Charlayne Hunter-Gault

bureau chief, CNN International, South Africa

Charlayne Hunter-Gault has staked her claim as one of the leading journalists in the US, having won many of the top honors in her field for excellence in investigative reporting. In 1961, Hunter-Gault was one of two black students who first broke the color barrier in higher education in Georgia. While braving the protests of white students during that tumultuous time in American history, she also underwent an important learning experience by observing the styles and techniques of reporters who chronicled the event. Hunter-Gault has built a reputation as a keen investigator of social injustice, especially among African-Americans. She became known to millions of television viewers as the national correspondent on PBS-TV’s MacNeil/Lehrer NewsHour and has also written landmark articles on subjects ranging from the ravages of heroin addiction to the evils of apartheid in South Africa.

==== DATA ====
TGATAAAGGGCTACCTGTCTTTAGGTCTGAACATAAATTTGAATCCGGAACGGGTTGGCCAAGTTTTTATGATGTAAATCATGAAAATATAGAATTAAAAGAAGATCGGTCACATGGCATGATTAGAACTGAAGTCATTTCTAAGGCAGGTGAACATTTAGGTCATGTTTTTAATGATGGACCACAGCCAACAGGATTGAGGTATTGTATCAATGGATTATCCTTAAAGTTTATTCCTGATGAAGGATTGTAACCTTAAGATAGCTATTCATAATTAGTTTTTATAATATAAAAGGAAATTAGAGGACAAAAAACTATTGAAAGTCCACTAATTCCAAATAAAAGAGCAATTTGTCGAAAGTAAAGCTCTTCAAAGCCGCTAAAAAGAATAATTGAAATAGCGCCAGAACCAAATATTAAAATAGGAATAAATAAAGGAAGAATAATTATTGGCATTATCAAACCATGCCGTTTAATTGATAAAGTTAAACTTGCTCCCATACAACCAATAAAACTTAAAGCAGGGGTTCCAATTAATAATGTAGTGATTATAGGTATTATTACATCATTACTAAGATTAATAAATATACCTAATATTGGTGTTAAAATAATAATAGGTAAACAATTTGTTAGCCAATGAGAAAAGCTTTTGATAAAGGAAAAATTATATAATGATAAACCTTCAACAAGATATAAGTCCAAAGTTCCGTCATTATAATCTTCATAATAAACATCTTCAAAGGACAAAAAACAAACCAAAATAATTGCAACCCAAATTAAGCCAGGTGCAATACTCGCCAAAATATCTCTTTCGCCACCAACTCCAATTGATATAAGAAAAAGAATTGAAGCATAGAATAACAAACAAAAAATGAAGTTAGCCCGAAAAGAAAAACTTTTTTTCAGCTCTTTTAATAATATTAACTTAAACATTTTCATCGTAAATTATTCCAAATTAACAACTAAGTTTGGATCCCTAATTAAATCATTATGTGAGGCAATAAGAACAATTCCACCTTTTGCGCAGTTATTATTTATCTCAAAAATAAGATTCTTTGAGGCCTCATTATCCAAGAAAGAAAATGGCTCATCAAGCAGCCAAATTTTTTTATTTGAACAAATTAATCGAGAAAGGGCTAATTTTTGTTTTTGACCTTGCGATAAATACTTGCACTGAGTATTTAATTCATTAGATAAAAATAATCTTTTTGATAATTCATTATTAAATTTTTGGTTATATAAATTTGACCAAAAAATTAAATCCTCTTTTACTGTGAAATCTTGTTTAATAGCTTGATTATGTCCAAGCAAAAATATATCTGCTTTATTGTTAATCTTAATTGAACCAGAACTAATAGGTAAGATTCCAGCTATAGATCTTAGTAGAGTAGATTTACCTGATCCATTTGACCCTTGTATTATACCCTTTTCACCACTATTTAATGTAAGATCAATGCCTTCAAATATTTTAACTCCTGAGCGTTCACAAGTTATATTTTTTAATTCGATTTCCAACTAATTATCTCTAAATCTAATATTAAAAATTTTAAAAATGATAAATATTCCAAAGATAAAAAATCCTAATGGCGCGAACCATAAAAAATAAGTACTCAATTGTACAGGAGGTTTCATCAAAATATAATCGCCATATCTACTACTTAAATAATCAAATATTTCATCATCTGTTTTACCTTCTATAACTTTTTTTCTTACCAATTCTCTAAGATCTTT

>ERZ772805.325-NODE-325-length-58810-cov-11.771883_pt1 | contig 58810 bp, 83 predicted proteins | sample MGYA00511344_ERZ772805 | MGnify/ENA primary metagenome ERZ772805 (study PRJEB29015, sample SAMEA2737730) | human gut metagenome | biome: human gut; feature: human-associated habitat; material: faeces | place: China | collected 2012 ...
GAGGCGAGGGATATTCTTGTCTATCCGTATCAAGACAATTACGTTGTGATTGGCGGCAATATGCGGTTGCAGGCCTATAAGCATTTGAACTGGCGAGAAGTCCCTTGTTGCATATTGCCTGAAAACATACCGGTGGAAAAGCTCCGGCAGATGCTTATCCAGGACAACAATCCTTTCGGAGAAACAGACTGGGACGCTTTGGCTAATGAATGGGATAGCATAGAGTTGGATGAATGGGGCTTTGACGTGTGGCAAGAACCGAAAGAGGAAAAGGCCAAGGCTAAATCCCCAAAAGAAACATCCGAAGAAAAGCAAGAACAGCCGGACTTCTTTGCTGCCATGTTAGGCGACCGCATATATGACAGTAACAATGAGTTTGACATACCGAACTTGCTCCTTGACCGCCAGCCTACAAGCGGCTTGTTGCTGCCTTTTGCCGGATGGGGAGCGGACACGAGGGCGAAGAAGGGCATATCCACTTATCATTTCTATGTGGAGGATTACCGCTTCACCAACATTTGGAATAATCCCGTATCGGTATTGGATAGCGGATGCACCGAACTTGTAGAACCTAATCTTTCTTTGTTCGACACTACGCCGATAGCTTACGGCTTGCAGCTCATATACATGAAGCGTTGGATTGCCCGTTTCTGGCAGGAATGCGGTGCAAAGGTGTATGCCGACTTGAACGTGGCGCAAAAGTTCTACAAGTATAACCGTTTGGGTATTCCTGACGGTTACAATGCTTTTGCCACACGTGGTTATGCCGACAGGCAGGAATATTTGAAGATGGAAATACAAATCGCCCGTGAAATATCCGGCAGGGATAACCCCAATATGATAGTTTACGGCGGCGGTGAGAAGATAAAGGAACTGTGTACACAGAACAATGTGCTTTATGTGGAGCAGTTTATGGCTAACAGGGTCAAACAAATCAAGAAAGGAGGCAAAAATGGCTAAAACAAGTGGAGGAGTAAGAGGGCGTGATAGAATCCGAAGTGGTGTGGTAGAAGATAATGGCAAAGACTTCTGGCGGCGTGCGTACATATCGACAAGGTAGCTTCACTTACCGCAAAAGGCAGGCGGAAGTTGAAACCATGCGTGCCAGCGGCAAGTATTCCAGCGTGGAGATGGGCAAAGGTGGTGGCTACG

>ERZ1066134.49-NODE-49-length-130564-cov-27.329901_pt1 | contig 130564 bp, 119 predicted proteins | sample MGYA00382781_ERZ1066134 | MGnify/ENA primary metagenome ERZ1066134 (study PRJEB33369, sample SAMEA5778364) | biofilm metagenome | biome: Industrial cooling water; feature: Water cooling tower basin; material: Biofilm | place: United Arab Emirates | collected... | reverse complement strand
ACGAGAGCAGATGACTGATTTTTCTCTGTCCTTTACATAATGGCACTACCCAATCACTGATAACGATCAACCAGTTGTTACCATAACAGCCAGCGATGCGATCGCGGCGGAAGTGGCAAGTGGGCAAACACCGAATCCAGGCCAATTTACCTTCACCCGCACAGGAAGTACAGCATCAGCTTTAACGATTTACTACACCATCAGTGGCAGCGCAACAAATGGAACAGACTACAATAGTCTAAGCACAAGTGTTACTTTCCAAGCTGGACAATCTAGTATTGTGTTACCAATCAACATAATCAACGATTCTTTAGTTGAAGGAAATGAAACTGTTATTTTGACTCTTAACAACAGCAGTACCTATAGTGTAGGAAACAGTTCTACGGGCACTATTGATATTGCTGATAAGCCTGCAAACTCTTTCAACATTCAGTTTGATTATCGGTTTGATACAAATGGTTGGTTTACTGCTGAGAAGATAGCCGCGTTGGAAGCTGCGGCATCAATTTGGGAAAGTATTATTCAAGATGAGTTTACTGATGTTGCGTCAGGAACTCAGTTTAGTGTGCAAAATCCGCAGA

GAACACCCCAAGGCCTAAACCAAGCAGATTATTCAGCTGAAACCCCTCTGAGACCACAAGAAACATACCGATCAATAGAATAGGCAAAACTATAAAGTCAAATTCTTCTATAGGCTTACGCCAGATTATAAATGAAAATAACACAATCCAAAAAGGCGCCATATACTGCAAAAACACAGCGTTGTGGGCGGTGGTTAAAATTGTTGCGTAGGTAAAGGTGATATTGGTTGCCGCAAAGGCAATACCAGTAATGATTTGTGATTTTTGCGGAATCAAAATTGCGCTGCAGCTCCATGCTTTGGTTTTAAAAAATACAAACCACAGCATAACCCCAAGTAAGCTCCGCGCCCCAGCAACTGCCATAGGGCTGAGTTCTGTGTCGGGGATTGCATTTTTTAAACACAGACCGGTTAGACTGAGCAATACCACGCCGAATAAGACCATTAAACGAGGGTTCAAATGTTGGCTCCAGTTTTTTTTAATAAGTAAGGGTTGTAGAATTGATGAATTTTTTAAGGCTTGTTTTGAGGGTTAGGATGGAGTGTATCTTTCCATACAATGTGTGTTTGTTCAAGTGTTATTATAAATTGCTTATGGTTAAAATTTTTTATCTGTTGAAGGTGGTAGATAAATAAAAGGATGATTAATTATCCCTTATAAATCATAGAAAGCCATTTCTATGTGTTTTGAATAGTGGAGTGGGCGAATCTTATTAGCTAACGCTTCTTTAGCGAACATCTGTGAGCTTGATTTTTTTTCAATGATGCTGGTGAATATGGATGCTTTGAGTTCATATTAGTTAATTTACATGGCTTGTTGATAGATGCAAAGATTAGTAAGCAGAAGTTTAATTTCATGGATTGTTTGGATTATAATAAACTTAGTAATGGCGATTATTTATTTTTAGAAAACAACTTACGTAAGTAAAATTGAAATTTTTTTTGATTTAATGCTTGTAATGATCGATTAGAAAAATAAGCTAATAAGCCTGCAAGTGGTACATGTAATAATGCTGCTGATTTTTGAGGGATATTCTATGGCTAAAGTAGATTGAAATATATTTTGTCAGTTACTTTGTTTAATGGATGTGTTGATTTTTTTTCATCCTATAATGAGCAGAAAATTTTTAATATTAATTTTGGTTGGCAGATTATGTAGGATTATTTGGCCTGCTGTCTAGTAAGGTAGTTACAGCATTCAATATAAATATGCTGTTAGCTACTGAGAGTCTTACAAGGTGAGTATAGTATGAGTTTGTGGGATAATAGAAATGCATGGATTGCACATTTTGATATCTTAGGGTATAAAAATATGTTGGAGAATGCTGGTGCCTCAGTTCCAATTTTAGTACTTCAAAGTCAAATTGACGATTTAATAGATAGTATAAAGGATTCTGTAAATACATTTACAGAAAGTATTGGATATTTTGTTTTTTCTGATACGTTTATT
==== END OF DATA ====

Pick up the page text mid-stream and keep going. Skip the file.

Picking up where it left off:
Charlayne Hunter-Gault has staked her claim as one of the leading journalists in the US, having won many of the top honors in her field for excellence in investigative reporting. In 1961, Hunter-Gault was one of two black students who first broke the color barrier in higher education in Georgia. While braving the protests of white students during that tumultuous time in American history, she also underwent an important learning experience by observing the styles and techniques of reporters who chronicled the event. Hunter-Gault has built a reputation as a keen investigator of social injustice, especially among African-Americans. She became known to millions of television viewers as the national correspondent on PBS-TV’s MacNeil/Lehrer NewsHour and has also written landmark articles on subjects ranging from the ravages of heroin addiction to the evils of apartheid in South Africa.

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